What to do if you experience flight delays

Planning a journey by plane doesn’t stop with just booking a flight – It’s the time booked off work, travel to and from airports including holiday transfers and consideration of any dependents at home. You will be excited, off on a luxury holiday, to the place of your dreams and that’s when your plane arrives late or is delayed. Though there is nothing to do but wait it can be a very stressful and upsetting time. With statistics suggesting that one in four planes being delayed or arriving late it is a common worry for anyone about to set off on a journey by plane.  If you do find yourself in this unfortunate situation, an extended wait at the airport might be seen as manageable however the worst case scenario could see you having to sleep overnight or find alternative accommodation which then leads spending excess money than accounted for. Here, we look at what to do in the event of a flight delay.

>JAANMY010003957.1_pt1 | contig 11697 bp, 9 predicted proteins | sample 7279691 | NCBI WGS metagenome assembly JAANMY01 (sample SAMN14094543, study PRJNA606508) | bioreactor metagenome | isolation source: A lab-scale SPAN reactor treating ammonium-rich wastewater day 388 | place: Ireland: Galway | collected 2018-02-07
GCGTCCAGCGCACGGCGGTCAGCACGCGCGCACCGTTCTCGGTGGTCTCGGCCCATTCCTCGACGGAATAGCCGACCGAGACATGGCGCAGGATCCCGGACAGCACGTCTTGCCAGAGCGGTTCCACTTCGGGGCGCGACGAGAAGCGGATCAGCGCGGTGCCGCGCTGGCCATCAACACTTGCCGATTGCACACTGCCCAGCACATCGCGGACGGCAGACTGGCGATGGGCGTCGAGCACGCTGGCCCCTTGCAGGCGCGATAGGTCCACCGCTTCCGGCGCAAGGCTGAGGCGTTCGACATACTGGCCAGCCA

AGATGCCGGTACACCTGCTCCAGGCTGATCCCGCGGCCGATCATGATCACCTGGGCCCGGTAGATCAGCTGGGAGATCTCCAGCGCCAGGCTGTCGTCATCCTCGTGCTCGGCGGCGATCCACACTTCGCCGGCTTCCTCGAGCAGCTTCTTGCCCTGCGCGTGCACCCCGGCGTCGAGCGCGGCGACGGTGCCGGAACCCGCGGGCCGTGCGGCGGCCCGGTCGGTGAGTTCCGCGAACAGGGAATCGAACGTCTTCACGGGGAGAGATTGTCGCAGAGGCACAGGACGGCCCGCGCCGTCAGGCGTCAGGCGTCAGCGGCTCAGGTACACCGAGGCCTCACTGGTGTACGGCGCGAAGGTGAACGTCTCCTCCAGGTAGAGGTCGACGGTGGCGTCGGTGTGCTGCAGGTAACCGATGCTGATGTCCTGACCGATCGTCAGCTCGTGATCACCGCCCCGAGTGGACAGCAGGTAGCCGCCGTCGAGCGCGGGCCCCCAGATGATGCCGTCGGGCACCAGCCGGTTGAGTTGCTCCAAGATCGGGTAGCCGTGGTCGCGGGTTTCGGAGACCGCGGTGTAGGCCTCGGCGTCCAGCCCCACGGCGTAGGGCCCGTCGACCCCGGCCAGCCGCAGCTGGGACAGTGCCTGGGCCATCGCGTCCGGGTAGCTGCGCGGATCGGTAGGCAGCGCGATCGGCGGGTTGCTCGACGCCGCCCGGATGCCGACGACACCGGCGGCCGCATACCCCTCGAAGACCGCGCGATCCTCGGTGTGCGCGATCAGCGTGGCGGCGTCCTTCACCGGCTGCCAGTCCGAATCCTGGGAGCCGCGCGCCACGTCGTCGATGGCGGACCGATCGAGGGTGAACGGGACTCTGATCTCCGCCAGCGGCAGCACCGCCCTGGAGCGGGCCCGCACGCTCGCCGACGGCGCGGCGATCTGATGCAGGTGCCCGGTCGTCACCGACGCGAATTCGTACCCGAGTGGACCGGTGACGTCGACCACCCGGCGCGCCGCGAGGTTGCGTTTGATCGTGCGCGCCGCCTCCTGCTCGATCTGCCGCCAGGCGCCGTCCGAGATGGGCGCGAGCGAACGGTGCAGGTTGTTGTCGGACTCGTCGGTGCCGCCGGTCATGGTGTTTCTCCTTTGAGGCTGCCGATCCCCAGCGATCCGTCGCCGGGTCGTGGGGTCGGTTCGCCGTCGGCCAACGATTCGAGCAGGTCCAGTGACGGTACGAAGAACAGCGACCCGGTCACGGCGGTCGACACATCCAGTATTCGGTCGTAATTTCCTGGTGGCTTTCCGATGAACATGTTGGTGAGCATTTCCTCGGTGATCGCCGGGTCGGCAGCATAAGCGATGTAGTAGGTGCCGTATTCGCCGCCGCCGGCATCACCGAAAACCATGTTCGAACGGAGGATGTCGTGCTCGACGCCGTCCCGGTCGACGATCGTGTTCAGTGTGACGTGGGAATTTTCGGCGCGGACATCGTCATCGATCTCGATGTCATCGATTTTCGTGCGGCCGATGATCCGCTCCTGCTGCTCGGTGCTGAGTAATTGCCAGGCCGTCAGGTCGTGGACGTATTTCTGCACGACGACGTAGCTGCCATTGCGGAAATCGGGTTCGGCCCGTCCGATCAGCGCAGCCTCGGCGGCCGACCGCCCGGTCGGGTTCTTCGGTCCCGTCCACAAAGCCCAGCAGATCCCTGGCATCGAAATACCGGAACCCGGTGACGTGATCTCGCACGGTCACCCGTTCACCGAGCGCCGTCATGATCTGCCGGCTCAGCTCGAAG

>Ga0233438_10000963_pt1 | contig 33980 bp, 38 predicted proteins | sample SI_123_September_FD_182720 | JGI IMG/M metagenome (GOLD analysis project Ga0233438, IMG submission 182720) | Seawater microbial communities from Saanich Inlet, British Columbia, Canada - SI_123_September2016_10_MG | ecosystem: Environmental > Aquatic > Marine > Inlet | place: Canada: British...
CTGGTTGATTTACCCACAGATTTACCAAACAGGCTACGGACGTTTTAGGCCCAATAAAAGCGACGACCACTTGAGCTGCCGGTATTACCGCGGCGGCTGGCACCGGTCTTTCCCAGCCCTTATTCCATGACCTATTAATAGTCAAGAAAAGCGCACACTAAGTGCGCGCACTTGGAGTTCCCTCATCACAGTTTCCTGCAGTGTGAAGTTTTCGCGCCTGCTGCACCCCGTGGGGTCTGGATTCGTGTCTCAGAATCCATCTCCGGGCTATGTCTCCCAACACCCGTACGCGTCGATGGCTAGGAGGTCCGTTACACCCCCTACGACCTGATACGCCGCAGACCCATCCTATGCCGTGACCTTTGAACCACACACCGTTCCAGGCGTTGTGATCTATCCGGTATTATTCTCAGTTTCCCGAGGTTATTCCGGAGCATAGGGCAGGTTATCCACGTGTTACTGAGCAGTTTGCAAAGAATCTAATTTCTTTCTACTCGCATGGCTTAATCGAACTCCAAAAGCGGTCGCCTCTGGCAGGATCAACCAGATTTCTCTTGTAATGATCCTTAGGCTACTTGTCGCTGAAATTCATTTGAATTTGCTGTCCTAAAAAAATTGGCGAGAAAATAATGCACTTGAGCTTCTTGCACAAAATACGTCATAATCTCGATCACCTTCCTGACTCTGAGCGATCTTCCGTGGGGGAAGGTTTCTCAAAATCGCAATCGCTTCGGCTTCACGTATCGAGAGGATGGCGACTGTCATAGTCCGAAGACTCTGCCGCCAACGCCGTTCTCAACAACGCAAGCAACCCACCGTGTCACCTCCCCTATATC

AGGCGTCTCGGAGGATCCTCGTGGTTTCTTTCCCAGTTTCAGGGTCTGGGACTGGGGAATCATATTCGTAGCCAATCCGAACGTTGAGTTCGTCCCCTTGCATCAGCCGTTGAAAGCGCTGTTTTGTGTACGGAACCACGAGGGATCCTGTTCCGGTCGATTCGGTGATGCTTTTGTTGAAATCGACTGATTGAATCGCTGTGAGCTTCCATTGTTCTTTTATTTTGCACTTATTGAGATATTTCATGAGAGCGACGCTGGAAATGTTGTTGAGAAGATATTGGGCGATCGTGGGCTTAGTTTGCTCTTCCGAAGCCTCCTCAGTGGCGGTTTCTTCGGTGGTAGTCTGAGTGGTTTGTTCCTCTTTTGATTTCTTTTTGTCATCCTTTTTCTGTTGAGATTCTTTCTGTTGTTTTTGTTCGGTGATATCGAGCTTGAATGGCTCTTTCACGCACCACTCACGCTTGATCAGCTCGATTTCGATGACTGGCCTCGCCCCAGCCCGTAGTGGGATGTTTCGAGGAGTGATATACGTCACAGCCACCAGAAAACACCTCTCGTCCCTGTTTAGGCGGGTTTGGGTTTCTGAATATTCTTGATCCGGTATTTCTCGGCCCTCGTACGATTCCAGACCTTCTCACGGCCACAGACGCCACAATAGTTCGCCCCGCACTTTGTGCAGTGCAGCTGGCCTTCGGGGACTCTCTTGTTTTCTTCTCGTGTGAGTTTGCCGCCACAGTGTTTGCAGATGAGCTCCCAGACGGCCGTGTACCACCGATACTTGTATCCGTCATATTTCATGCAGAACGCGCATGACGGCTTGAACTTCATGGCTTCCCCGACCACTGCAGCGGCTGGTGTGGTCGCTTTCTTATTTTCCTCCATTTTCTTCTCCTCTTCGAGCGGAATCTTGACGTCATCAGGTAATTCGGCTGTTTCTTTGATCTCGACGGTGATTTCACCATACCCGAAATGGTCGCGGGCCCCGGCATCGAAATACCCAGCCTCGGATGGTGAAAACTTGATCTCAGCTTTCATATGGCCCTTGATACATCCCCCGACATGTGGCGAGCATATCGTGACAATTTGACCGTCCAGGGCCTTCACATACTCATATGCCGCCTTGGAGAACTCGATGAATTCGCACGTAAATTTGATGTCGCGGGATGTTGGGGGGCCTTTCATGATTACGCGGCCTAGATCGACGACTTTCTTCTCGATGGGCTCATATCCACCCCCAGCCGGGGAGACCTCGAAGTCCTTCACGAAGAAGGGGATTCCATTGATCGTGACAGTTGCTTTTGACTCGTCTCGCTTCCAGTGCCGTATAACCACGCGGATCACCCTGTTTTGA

Causes of a delay

Travel time generally includes lots of time spent waiting – at check in desks, passport verification and at the departure lounge. The inconvenience at extra waiting time from delays can be very distressing even though the reality is they are often for very good reasons and the decision has made in the best interest of all the passengers and crew.


There are many contributing factors to delay flights, but by far the most common causes include hazardous weather conditions, air traffic congestion, faults and other issues with the plane that require immediate repair or maintenance, security concerns, problems with refuelling, delayed inbound planes and booking or boarding errors.